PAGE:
Symmetric and Transitive therefore Reflexive

Fallacy

Let $\RR \subseteq S \times S$ be a relation which is symmetric and transitive.

Then $\RR$ is also always reflexive.

Consider $x, y \in S$.

Suppose $x \mathrel \RR y$.

Then as $\RR$ is symmetric, it follows that $y \mathrel \RR x$.

As $\RR$ is transitive, it follows that $x \mathrel \RR x$.

Therefore $x \mathrel \RR x$ and so $\RR$ is reflexive.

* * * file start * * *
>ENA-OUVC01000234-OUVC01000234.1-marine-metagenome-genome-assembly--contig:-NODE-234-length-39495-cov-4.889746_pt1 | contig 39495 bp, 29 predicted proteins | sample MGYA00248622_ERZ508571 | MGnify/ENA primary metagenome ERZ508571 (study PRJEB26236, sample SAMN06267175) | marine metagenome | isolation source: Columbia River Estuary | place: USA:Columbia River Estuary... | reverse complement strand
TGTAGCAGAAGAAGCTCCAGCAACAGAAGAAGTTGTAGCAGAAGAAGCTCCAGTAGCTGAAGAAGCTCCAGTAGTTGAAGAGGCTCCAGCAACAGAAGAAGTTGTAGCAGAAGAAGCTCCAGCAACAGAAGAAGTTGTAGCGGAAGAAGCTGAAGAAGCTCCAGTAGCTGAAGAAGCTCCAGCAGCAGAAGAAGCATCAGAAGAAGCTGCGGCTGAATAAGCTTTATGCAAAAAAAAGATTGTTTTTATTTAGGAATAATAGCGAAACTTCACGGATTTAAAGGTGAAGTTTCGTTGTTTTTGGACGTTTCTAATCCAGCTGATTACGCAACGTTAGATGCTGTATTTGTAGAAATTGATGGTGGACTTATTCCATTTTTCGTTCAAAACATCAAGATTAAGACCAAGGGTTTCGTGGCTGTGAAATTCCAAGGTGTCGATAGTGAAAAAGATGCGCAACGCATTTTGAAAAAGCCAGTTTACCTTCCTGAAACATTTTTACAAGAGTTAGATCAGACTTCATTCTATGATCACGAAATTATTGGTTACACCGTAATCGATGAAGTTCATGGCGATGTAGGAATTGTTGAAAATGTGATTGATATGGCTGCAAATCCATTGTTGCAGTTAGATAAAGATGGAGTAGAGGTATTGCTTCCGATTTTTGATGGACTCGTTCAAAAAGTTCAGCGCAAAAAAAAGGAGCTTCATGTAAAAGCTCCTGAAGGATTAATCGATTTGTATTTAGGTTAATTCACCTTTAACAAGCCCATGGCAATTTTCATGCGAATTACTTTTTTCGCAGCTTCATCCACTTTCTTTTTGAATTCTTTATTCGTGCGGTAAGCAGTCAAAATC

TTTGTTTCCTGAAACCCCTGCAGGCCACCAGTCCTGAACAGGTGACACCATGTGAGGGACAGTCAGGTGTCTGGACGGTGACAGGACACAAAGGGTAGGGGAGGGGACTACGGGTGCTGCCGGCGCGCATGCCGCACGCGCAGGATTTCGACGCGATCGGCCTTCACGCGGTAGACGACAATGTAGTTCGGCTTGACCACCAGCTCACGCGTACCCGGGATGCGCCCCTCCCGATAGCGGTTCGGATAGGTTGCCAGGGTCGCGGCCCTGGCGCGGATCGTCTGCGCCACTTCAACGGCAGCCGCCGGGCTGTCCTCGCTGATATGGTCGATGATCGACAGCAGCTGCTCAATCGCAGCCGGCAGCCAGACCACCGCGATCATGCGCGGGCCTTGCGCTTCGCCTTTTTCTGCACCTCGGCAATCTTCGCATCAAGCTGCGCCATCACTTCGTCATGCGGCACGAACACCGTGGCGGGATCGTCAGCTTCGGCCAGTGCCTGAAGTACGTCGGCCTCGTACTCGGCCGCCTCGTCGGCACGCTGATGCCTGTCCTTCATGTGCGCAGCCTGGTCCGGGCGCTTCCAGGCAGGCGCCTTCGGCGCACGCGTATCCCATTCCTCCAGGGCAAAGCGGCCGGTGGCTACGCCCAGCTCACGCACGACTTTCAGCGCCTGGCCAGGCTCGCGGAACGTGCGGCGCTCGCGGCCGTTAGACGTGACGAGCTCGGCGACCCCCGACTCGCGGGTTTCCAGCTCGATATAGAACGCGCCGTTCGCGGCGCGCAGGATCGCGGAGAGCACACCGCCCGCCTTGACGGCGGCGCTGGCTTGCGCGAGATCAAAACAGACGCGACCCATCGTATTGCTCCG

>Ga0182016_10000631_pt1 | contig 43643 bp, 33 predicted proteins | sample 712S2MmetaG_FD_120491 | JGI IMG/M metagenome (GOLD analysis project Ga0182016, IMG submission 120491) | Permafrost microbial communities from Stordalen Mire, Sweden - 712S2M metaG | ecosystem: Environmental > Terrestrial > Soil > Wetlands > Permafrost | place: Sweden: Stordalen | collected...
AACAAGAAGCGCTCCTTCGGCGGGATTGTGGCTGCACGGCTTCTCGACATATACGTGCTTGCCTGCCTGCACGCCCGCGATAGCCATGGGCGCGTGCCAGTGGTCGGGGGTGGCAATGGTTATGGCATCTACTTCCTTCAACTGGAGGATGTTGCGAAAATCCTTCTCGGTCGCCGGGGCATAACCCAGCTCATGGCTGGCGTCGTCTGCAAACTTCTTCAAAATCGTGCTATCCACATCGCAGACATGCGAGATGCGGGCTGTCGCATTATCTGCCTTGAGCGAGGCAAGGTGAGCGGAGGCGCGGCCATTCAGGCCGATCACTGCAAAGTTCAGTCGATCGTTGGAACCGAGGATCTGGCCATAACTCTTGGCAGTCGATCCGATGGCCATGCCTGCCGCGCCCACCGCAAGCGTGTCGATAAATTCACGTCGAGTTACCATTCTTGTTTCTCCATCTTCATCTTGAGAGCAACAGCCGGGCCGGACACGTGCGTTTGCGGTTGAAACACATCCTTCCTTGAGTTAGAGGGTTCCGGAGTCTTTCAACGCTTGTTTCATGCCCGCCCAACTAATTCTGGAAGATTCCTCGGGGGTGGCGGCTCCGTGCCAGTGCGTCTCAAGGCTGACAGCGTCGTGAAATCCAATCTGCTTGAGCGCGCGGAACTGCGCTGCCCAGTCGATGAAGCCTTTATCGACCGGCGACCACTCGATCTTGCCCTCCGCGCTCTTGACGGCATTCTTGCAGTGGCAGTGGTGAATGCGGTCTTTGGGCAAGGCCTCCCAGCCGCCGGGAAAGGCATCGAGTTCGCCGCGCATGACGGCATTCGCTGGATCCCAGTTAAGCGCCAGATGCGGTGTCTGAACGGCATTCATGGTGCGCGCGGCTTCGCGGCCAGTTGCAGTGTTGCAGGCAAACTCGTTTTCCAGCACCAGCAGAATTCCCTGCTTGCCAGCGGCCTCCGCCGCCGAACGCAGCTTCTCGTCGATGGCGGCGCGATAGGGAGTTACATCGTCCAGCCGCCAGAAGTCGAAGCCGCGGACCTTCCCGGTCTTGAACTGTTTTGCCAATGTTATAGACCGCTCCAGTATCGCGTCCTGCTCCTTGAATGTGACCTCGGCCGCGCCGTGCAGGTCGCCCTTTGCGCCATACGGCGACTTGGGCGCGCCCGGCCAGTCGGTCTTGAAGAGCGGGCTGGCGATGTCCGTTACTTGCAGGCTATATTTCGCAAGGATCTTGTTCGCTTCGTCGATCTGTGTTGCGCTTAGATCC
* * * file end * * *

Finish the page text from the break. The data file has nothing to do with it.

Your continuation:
Resolution

For $\RR$ to be reflexive, it is necessary for $x \mathrel \RR x$ for all $x \in S$.

Unless it is the case that $\forall x \in S: \exists y \in S: x \mathrel \RR y$, it is not necessarily the case that also $y \mathrel \RR x$, and so the reasoning does not follow.

Take the set $S = \set {0, 1}$ and the relation:

$\RR \subseteq S \times S: x \mathrel \RR y \iff x = y = 1$

It is seen that:

$\RR$ is symmetric
$\RR$ is transitive

but:

$\RR$ is not reflexive, as $\neg \paren {0 \mathrel \RR 0}$.

$\blacksquare$